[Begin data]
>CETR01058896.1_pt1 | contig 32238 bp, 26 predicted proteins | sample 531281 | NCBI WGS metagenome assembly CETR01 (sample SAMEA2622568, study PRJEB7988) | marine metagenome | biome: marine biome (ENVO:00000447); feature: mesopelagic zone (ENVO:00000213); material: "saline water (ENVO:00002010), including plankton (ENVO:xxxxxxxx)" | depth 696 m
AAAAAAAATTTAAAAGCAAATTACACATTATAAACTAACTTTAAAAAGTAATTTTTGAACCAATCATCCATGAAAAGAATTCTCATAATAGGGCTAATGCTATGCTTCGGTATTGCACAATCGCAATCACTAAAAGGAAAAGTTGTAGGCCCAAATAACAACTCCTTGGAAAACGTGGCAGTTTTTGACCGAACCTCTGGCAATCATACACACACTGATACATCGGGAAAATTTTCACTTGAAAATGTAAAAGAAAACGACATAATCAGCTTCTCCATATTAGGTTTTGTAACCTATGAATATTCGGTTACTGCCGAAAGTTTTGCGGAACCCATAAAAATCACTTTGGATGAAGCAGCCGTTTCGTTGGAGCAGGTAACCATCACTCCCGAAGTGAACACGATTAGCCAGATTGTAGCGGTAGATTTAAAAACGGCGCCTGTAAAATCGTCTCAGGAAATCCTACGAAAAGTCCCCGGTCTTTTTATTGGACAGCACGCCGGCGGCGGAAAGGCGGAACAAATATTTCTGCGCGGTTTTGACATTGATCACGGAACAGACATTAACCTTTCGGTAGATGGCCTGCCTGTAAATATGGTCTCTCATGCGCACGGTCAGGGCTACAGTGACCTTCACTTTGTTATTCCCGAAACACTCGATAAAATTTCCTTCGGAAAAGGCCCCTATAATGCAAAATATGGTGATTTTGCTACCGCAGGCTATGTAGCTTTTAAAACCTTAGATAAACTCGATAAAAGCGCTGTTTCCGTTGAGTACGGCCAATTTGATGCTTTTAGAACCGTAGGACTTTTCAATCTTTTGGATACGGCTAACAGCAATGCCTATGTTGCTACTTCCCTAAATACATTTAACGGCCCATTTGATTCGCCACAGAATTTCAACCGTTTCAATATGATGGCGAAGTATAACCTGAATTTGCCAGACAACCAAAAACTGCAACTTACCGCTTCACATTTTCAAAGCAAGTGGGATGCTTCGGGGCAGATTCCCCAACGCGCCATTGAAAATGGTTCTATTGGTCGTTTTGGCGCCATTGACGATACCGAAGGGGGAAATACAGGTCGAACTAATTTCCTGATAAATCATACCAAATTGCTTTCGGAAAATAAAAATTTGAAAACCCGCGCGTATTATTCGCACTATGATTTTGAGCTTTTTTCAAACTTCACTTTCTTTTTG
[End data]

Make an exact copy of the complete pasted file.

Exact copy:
>CETR01058896.1_pt1 | contig 32238 bp, 26 predicted proteins | sample 531281 | NCBI WGS metagenome assembly CETR01 (sample SAMEA2622568, study PRJEB7988) | marine metagenome | biome: marine biome (ENVO:00000447); feature: mesopelagic zone (ENVO:00000213); material: "saline water (ENVO:00002010), including plankton (ENVO:xxxxxxxx)" | depth 696 m
AAAAAAAATTTAAAAGCAAATTACACATTATAAACTAACTTTAAAAAGTAATTTTTGAACCAATCATCCATGAAAAGAATTCTCATAATAGGGCTAATGCTATGCTTCGGTATTGCACAATCGCAATCACTAAAAGGAAAAGTTGTAGGCCCAAATAACAACTCCTTGGAAAACGTGGCAGTTTTTGACCGAACCTCTGGCAATCATACACACACTGATACATCGGGAAAATTTTCACTTGAAAATGTAAAAGAAAACGACATAATCAGCTTCTCCATATTAGGTTTTGTAACCTATGAATATTCGGTTACTGCCGAAAGTTTTGCGGAACCCATAAAAATCACTTTGGATGAAGCAGCCGTTTCGTTGGAGCAGGTAACCATCACTCCCGAAGTGAACACGATTAGCCAGATTGTAGCGGTAGATTTAAAAACGGCGCCTGTAAAATCGTCTCAGGAAATCCTACGAAAAGTCCCCGGTCTTTTTATTGGACAGCACGCCGGCGGCGGAAAGGCGGAACAAATATTTCTGCGCGGTTTTGACATTGATCACGGAACAGACATTAACCTTTCGGTAGATGGCCTGCCTGTAAATATGGTCTCTCATGCGCACGGTCAGGGCTACAGTGACCTTCACTTTGTTATTCCCGAAACACTCGATAAAATTTCCTTCGGAAAAGGCCCCTATAATGCAAAATATGGTGATTTTGCTACCGCAGGCTATGTAGCTTTTAAAACCTTAGATAAACTCGATAAAAGCGCTGTTTCCGTTGAGTACGGCCAATTTGATGCTTTTAGAACCGTAGGACTTTTCAATCTTTTGGATACGGCTAACAGCAATGCCTATGTTGCTACTTCCCTAAATACATTTAACGGCCCATTTGATTCGCCACAGAATTTCAACCGTTTCAATATGATGGCGAAGTATAACCTGAATTTGCCAGACAACCAAAAACTGCAACTTACCGCTTCACATTTTCAAAGCAAGTGGGATGCTTCGGGGCAGATTCCCCAACGCGCCATTGAAAATGGTTCTATTGGTCGTTTTGGCGCCATTGACGATACCGAAGGGGGAAATACAGGTCGAACTAATTTCCTGATAAATCATACCAAATTGCTTTCGGAAAATAAAAATTTGAAAACCCGCGCGTATTATTCGCACTATGATTTTGAGCTTTTTTCAAACTTCACTTTCTTTTTG